Cheris admits that in one of her novels, she tried to create a domineering alpha male, but “readers didn’t really like him. And when you’re writing about a black couple, there is a certain level of love and respect you want to show. Outside of a black couple like Michelle and Barack Obama, you don’t really see too many positive black couples in mainstream media. You don’t want [your hero] pushing [the heroine] around and putting her in handcuffs.”
So ixnay on the Christian Grey… Next issue: where are the heart-wrenching, passionate male/male romances in African-American fiction? These romances seem to be gaining more traction among mainstream but not multicultural readers.
“I think that is a reflection of the black community in general,” Cheris says. “Generally, there isn’t much acceptance of gay romance. We are not as open with dealing with these issues. A lot of us aren’t going to read it.” She pointed to famous authors like E. Lynn Harris, who even when he approached the issue, “they weren’t openly gay men. They were the ‘down low’ brothers. You don’t really see black gay romantic couples and frankly, I’m not sure if the book industry is ready for it.”
So with these slight differences, is it a challenge for multicultural romance authors to crossover to mainstream? Judging from sales numbers and fan base, I think so, and Cheris and Phyllis agree. But they say it has more to do with the marketing of the multicultural romance than the content.
“I don’t think white readers get the same exposure to African-American romances that black readers get to mainstream books. I buy both on my e-readers,” Phyllis says. “However, books suggested to me by the online stores are overwhelmingly white. In stores, African-American romances are often shelved separately.”
Not only are separate book sections and book recommendations a challenge, but also bookstore search engines.
“It has a lot to do with the fact that when you type in ‘African American romance’ in search engines, you’re going get page after page of books that aren’t by romance authors. They’re street lit,” Cheris explains.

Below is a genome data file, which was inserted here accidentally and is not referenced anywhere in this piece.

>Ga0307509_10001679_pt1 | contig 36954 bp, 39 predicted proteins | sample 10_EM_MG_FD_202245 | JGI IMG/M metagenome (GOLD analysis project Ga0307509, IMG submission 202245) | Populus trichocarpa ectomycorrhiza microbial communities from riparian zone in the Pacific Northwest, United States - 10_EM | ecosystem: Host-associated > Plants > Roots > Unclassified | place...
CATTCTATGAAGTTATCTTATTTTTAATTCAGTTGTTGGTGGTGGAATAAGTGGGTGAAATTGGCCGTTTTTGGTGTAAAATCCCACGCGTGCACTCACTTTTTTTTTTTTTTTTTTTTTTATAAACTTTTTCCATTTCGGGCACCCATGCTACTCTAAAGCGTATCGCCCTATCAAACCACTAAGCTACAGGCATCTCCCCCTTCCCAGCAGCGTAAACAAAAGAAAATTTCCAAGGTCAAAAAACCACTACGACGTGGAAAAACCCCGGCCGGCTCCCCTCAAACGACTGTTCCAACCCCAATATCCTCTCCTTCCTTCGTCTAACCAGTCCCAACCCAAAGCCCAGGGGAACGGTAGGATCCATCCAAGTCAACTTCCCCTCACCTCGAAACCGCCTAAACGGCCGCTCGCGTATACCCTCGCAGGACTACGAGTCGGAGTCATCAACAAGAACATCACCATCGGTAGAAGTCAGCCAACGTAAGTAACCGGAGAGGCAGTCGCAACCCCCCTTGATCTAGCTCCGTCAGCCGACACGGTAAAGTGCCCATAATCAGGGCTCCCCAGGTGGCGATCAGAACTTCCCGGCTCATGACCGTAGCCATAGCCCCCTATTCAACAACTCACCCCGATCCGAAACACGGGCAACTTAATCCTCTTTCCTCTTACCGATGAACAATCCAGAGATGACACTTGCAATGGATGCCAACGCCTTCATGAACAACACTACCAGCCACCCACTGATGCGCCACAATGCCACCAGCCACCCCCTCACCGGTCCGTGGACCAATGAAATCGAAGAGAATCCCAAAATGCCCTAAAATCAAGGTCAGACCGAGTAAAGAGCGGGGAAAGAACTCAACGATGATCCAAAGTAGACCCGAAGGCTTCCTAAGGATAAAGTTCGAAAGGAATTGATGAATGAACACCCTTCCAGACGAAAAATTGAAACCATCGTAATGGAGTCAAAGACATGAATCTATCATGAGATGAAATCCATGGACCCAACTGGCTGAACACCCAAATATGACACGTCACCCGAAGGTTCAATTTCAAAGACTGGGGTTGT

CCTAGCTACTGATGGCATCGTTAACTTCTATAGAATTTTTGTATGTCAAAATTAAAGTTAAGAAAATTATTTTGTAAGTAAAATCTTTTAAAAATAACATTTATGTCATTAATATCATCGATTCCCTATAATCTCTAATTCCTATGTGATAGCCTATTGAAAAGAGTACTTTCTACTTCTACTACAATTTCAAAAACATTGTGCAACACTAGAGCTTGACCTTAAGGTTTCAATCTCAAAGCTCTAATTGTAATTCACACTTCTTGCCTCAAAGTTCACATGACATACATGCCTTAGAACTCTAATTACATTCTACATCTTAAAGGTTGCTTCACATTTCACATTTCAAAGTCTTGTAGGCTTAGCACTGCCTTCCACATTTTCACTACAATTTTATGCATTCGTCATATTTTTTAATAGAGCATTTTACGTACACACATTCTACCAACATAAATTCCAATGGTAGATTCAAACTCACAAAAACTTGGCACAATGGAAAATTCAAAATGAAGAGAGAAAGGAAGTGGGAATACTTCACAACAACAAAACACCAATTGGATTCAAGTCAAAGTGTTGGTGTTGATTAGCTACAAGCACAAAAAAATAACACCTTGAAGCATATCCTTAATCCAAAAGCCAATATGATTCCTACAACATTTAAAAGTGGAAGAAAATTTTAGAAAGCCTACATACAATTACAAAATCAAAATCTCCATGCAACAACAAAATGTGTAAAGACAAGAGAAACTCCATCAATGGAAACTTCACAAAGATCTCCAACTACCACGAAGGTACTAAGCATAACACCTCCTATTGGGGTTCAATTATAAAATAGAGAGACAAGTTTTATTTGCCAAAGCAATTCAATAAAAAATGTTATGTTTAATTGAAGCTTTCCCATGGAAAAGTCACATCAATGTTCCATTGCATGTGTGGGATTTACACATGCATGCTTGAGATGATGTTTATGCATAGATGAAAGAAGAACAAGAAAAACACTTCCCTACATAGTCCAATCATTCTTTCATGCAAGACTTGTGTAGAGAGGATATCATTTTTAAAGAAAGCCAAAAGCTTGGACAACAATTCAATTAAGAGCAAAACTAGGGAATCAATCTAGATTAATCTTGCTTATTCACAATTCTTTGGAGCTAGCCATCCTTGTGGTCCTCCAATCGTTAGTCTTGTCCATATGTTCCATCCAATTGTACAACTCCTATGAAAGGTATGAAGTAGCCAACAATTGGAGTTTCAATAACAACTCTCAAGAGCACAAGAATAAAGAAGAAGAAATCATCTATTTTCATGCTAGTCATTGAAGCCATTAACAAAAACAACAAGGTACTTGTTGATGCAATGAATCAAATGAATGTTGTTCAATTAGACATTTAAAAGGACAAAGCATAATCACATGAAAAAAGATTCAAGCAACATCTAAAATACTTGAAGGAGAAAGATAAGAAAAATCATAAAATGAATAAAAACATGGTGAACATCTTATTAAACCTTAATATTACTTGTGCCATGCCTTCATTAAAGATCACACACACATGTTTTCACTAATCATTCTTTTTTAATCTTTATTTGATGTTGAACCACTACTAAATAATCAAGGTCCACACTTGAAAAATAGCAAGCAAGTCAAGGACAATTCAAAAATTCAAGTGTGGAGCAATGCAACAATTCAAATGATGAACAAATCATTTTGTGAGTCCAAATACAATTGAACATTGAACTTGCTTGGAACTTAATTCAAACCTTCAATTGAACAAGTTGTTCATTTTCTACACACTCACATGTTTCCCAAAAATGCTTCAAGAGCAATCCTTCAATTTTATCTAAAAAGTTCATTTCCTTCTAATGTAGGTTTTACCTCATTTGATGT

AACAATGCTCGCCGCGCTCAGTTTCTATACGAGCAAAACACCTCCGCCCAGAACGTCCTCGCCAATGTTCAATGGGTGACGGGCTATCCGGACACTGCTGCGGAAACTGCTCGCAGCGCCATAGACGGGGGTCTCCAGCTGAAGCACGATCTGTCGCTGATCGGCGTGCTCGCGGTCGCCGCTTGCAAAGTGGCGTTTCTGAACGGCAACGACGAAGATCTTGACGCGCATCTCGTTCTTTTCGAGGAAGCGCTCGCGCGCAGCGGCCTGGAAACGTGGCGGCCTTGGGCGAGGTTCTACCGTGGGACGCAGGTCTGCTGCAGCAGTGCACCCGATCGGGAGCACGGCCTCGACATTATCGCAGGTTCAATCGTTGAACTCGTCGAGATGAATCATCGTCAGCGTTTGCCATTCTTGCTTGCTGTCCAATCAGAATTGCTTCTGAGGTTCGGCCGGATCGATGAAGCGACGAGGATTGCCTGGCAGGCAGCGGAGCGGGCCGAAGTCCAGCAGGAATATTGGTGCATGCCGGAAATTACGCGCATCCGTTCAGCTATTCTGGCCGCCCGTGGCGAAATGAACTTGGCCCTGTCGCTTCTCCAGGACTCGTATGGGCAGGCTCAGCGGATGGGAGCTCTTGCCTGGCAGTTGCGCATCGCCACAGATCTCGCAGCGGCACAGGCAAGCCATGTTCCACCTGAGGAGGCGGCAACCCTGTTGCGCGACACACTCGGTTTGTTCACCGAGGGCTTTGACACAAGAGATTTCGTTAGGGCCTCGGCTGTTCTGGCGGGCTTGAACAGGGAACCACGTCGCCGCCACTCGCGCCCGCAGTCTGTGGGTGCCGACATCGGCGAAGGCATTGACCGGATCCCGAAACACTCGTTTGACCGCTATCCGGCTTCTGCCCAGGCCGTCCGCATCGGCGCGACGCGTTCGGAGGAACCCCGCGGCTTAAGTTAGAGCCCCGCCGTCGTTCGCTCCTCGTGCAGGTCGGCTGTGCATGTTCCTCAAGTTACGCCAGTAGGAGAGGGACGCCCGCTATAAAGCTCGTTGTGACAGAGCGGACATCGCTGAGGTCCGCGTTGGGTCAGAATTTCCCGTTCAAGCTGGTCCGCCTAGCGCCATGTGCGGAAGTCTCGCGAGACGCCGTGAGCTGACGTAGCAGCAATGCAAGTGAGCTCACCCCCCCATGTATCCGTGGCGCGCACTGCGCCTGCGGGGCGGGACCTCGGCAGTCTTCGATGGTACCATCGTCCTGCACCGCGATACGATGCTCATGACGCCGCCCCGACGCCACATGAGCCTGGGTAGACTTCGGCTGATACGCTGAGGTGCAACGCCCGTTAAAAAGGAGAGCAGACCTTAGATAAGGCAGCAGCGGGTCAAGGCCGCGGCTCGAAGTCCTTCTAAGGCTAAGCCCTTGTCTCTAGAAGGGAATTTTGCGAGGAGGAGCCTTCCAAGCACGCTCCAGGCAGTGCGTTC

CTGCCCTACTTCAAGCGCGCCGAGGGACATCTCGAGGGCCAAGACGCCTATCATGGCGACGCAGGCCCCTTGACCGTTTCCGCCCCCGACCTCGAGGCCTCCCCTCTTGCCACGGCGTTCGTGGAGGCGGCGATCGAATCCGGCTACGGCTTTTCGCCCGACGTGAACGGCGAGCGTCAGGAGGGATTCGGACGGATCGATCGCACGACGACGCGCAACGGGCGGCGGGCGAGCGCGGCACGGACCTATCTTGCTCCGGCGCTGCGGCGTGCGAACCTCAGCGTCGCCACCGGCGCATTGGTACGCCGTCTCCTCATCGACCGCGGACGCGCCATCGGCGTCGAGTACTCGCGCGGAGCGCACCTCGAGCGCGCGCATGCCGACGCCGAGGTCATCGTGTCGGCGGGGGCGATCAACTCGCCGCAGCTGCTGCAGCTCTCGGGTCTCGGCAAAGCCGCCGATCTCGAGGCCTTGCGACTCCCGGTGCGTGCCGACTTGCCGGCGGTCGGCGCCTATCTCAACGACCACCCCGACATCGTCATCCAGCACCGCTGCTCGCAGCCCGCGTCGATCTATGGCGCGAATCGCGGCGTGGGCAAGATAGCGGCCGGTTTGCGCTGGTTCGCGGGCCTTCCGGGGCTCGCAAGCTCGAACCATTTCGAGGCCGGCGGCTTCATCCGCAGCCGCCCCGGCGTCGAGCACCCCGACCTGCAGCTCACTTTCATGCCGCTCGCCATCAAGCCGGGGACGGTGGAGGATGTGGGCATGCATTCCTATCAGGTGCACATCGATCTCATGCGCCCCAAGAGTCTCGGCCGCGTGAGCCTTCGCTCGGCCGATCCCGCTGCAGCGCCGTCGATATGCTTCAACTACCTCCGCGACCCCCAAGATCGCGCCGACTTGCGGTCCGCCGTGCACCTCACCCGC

And though ‘street lit’ can have romantic elements, the genre often has a tone that is more urban and admittedly rougher than many mainstream readers may prefer.
Despite these obstacles, Mercedes says she’s always on the lookout and rooting for multicultural books that have crossover appeal.
“It’s great to have multicultural characters and writers out there become household names,” she says. But, Mercedes notes, having “crossover appeal depends on so many factors—the content of the book, the timing of the release, and that magical word of mouth buzz from readers that will make consumers take a chance on a new author amongst other things. When all those things come together, it’s fantastic— but, unfortunately, not every book will experience that crossover success. So, it’s also about having realistic expectations.”


Okay – so if you write or read mulitcultural romance – what is your take on Shelly’s post?  If you don’t read it, why not? What unknown sub-genres of romance do you want to explore in 2013?

On Friday, we have Lynne Silver with us to discuss cool tips for organization



CANT STAND THE HEAT coverShelly Ellis began her romance writing career when she became one of four finalists in a First-Time Writers Contest at 19 years old. The prize was a publishing contract and having her first short-story romance appear in an anthology. She has since published more short stories, two novels, and was chosen as a finalist for 2012 African American Literary Award in the romance category. Shelly will release her first women’s fiction series in May 2013 with the novel, Can’t Stand the Heat, followed by The Player and the Game in September 2013.